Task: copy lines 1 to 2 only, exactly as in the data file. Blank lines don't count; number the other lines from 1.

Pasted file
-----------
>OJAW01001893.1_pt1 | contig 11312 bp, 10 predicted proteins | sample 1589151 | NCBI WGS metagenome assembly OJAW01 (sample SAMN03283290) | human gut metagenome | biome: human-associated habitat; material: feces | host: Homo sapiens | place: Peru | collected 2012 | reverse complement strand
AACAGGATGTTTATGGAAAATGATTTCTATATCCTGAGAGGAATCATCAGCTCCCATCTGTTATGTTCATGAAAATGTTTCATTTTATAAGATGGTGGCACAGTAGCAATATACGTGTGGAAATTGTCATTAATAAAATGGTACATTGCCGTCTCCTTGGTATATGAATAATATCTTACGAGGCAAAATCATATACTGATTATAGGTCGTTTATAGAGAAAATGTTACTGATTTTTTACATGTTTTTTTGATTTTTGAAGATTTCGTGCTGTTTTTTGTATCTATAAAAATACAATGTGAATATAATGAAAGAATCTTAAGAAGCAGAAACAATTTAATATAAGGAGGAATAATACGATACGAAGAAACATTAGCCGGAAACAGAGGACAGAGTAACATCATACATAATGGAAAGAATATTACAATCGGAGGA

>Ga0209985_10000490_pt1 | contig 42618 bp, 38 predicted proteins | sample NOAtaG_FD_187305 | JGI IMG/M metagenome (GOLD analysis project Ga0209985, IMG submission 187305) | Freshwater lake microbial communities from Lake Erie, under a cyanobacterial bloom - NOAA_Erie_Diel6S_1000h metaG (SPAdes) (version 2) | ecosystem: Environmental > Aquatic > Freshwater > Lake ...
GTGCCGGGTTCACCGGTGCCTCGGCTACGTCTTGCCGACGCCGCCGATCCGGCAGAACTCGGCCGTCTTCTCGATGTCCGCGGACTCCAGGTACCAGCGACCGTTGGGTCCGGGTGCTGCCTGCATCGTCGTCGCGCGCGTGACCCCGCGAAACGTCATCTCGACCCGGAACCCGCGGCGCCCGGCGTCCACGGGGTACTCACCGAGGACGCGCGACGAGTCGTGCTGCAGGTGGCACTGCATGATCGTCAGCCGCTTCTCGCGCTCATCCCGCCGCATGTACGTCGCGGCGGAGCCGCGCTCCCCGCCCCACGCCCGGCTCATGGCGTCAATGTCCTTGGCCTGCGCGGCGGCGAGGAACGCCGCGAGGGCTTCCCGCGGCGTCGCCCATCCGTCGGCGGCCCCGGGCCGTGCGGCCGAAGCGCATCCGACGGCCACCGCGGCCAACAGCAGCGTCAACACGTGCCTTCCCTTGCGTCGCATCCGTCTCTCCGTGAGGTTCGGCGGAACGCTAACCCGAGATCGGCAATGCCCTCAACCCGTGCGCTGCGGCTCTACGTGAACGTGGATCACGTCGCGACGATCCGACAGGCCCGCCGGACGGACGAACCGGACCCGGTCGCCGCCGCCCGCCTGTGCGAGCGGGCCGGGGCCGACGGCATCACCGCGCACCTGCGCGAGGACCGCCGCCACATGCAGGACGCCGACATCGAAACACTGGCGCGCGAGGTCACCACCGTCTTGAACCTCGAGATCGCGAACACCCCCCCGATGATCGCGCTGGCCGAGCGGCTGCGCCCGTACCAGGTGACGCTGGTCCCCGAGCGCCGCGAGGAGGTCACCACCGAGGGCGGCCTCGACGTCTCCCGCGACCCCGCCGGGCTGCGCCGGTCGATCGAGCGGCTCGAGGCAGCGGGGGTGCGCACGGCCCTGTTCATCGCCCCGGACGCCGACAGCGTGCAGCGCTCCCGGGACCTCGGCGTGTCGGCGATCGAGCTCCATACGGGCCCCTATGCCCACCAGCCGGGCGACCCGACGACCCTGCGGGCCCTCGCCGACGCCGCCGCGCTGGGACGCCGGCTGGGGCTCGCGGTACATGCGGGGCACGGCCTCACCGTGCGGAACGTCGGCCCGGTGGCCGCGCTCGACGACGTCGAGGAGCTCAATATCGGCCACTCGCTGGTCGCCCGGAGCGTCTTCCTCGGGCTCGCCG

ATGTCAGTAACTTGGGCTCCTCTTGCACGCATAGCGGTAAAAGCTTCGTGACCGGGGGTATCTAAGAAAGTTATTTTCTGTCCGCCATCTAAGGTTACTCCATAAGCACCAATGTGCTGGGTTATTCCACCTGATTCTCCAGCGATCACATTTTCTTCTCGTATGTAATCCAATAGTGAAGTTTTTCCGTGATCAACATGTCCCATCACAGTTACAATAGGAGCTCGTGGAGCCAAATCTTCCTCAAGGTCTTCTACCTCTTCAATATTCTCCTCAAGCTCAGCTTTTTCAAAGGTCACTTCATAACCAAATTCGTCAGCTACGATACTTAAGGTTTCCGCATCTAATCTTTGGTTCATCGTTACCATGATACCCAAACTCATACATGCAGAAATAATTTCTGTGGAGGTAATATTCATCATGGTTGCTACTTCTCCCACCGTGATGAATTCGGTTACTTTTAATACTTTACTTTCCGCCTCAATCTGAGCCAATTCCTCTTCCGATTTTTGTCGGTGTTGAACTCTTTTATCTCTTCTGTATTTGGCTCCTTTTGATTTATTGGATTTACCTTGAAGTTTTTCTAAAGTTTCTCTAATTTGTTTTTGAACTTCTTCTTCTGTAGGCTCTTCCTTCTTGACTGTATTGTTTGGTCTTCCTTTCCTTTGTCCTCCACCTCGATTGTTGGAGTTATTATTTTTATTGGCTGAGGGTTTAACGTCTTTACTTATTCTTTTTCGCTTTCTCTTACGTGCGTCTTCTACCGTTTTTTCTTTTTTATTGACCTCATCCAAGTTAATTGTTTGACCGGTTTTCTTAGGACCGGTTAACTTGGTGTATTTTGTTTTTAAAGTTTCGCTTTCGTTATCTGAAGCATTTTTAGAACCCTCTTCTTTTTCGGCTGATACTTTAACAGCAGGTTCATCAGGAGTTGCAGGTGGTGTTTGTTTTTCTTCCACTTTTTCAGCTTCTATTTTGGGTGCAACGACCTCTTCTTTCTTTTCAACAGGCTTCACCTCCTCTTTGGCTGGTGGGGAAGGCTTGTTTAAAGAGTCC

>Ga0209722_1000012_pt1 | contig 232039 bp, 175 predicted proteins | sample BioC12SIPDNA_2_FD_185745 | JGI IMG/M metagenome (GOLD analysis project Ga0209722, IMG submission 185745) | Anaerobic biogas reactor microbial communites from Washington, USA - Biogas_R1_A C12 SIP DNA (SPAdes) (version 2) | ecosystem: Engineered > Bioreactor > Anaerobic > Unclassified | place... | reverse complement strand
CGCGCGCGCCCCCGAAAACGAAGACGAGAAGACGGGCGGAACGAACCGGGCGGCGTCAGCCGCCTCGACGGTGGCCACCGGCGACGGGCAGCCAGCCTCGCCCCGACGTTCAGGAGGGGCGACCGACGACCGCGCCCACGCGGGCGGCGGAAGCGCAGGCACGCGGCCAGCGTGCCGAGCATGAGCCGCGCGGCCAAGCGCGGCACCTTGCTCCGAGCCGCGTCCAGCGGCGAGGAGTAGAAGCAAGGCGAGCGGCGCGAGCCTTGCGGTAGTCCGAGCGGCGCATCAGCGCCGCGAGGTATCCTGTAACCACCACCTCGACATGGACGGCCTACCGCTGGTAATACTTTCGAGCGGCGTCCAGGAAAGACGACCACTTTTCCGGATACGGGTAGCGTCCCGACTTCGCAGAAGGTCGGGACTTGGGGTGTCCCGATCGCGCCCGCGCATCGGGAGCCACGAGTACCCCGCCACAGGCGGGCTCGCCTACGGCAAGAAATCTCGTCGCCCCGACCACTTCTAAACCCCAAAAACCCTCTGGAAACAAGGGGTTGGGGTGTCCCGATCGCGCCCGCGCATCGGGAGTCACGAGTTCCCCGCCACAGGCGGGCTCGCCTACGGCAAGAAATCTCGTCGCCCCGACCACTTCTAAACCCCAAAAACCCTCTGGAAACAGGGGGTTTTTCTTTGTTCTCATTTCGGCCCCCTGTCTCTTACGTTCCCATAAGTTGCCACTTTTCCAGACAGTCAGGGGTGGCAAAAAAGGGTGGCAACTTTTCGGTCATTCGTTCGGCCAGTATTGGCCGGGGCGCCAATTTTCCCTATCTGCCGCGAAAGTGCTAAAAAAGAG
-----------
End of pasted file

>OJAW01001893.1_pt1 | contig 11312 bp, 10 predicted proteins | sample 1589151 | NCBI WGS metagenome assembly OJAW01 (sample SAMN03283290) | human gut metagenome | biome: human-associated habitat; material: feces | host: Homo sapiens | place: Peru | collected 2012 | reverse complement strand
AACAGGATGTTTATGGAAAATGATTTCTATATCCTGAGAGGAATCATCAGCTCCCATCTGTTATGTTCATGAAAATGTTTCATTTTATAAGATGGTGGCACAGTAGCAATATACGTGTGGAAATTGTCATTAATAAAATGGTACATTGCCGTCTCCTTGGTATATGAATAATATCTTACGAGGCAAAATCATATACTGATTATAGGTCGTTTATAGAGAAAATGTTACTGATTTTTTACATGTTTTTTTGATTTTTGAAGATTTCGTGCTGTTTTTTGTATCTATAAAAATACAATGTGAATATAATGAAAGAATCTTAAGAAGCAGAAACAATTTAATATAAGGAGGAATAATACGATACGAAGAAACATTAGCCGGAAACAGAGGACAGAGTAACATCATACATAATGGAAAGAATATTACAATCGGAGGA